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  • knitting1105 7:02 pm on March 21, 2014 Permalink | Reply  

    The color of Amish 

    Sometime last year I purchased this braid of fiber from JulieSpins.  This is one of the braids from my Spin the Bin challenge

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    Her fiber and sense of color are wonderful, this was very different from what I am usually attracted to, the color was called Amish.  I wasn’t really sure about the name, I work with the Amish, and wondered about using that title.  Then I started to spin it, and it morphed into these lovely muted shades.

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    It got me thinking about the colors of Amish.  Their quilts have always intrigued me, the dark offsetting the wonderful colors within.

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    And I found more inspiration in the traditional clothing, which if not from natural dyes, surely mimics them well.

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    Berlin PA 6b Amish farm north of town 2010 BlogA fiesta_amish-80-qpr

    And Amish scooter colors!

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    This will be very interesting to ply up.  I think that it will make a gorgeous scarf.  Perhaps appropriate for my husband.  My hope is that it will not muddy out when just doing a 2 ply.  I was tempted to make it a 3 ply to avoid that, but wanted the yardage.

     
    • Linda 1:12 pm on February 27, 2017 Permalink | Reply

      Amish do not wear red or orange. I have never seen them wearing bright green or yellow either. Red and orange are colors of the devil. I do not even wear red or orange when I visit their community. They also don’t pose for pictures which are a graven image.

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      • knitting1105 6:40 pm on March 1, 2017 Permalink | Reply

        Linda, Thanks for reading my blog. I was comparing the colors to the items that I see in their community. I have worked with the Amish Community for 20 years. I think that the colors as they spun up were a great representation of the muted colors that I see in their quilts and clothing. That was my point in the blog. I love how it spun up, and when I first saw the braid, I did not know where the color name was coming from.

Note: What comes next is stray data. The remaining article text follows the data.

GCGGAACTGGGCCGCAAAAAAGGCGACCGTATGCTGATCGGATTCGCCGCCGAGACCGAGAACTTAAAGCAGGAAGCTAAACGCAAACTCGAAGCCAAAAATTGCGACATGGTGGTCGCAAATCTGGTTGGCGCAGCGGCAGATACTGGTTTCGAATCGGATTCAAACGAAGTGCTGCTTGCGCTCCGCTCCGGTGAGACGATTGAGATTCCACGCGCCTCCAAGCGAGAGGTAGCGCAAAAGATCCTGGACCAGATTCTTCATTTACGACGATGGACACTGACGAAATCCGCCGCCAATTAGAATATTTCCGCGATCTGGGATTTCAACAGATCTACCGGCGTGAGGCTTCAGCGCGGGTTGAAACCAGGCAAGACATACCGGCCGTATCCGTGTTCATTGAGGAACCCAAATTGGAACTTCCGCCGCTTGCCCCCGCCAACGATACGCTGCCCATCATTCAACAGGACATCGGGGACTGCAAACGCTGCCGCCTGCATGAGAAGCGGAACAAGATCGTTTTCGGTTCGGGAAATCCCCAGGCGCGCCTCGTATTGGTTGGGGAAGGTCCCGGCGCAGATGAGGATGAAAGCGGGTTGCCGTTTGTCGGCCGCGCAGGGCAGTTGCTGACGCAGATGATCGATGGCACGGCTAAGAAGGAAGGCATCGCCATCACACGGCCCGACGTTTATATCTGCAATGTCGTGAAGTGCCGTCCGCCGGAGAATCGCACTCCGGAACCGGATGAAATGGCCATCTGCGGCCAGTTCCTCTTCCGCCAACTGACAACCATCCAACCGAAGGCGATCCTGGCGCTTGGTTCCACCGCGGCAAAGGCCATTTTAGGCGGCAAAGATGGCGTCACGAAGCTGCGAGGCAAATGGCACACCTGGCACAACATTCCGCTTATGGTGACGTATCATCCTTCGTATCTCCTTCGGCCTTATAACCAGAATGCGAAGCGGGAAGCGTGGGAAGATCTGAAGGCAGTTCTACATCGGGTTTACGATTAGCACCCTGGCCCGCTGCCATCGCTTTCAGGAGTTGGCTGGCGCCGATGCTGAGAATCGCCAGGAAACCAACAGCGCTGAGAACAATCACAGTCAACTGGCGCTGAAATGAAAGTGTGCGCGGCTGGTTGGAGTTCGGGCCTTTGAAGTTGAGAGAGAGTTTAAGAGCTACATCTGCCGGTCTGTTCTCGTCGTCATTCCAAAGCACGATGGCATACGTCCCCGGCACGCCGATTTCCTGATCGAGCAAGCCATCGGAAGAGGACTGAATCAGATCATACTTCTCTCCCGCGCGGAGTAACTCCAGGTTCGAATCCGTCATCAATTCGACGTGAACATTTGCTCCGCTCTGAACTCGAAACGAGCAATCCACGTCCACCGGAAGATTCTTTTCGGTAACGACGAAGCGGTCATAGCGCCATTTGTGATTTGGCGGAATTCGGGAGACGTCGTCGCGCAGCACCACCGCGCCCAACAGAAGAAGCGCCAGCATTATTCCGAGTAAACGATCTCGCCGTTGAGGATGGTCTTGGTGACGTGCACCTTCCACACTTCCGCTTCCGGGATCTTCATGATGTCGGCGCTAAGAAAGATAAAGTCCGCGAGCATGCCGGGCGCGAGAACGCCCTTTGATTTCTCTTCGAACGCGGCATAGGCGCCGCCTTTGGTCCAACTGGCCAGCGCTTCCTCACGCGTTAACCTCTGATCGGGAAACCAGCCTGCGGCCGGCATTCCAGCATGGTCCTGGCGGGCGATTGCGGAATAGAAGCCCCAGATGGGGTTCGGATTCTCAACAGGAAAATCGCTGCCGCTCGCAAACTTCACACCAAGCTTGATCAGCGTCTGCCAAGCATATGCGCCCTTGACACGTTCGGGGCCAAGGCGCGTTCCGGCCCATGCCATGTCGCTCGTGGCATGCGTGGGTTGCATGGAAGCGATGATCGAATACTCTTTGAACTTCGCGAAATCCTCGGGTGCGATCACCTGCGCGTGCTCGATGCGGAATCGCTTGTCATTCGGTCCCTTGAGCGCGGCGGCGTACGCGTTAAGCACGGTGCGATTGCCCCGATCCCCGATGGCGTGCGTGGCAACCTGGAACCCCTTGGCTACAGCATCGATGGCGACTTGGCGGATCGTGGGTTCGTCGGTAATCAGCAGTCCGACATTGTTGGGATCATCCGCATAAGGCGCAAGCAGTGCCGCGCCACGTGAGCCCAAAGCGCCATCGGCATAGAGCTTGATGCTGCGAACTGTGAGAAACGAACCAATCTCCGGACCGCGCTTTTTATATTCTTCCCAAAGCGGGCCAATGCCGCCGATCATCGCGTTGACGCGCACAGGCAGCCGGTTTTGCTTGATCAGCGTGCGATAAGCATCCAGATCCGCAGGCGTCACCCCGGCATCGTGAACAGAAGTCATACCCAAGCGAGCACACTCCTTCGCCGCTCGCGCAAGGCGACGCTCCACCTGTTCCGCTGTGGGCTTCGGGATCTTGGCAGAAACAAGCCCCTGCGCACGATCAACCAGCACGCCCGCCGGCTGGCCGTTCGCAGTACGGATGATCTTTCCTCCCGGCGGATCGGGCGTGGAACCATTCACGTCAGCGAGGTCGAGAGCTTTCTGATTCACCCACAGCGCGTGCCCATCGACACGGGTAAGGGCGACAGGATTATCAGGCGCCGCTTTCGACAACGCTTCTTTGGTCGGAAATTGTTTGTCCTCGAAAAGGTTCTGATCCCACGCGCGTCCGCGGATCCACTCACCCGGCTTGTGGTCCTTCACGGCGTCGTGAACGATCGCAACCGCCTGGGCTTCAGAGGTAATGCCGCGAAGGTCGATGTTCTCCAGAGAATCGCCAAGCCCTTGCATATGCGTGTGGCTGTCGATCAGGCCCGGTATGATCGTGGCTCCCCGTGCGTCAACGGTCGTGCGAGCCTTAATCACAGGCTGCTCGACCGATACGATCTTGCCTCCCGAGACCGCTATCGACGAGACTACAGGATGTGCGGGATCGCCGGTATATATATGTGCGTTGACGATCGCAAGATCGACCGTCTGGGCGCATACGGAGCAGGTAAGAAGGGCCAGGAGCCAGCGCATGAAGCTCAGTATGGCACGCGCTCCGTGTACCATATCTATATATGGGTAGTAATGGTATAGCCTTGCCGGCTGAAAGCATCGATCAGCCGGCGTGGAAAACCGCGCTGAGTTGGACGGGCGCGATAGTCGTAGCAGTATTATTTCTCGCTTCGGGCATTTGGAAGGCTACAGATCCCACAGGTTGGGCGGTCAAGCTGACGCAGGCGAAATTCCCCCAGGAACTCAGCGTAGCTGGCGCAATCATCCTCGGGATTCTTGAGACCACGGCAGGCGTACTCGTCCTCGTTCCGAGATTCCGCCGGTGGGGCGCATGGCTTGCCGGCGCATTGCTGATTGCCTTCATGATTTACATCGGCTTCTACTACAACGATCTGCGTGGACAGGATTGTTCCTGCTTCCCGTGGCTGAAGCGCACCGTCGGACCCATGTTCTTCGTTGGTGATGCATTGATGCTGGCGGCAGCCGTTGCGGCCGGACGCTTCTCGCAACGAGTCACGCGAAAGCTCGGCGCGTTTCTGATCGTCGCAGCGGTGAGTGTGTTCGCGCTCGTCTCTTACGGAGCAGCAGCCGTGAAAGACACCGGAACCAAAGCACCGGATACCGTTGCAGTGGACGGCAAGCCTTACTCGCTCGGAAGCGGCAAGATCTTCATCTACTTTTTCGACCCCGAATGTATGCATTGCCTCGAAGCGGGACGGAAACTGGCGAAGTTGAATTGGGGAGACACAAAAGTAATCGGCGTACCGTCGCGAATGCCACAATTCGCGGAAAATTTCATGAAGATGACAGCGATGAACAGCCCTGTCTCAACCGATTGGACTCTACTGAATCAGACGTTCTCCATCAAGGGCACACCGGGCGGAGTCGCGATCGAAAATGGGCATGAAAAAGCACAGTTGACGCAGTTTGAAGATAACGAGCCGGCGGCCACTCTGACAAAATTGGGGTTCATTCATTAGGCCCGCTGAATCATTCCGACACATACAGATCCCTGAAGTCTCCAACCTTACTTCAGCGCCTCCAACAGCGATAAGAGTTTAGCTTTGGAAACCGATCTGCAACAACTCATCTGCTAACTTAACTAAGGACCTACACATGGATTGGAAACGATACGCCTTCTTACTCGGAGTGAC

Like

  • knitting1105 1:35 pm on February 21, 2014 Permalink | Reply
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    Reef 

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    I finally have spun up the Reef Gradient from Fiber Optic.

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    This was the first of Kimber’s gradients that I purchased (I was already a fan, and had been in her club for 1 year).  This sat on the shelf, as I felt while the colors were beautiful, that it was too bright and just not ME.  Well, times have changed, and this long long winter has me looking for bright and sunny and anything that feels like warmth everywhere.  

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    I have also come to appreciated the bright colored shawls and how striking they actually are.

    My spinning was not as even as normal, so I had to pull it out a few times to bring the colors back into closer alignment.  I do like some overlap to transition, but a couple of times it was too much.  After plying it was washed and set on the bathroom radiator to dry.  990 yards of 2ply.

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    And then the photographs.  The colors were so beautiful and intense that I took tons of photos.  Enjoy the splash of brightness!

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    Now, I really want to knit this into a shawl quickly.  I have a couple of ideas…

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    • Diane Hamilton 9:58 pm on February 22, 2014 Permalink | Reply

      Love the colors, anxious to see what you do with this yarn. I know whatever you do will be beautiful as always. It reminds me of a beautiful sunset on Lake Michigan!

      Like

    • Vonna 12:43 am on February 24, 2014 Permalink | Reply

      990yds you are awesome! I hope to do that amount one day.

      Like

    • CWLFibers 4:44 pm on February 26, 2014 Permalink | Reply

      How lovely.

      Like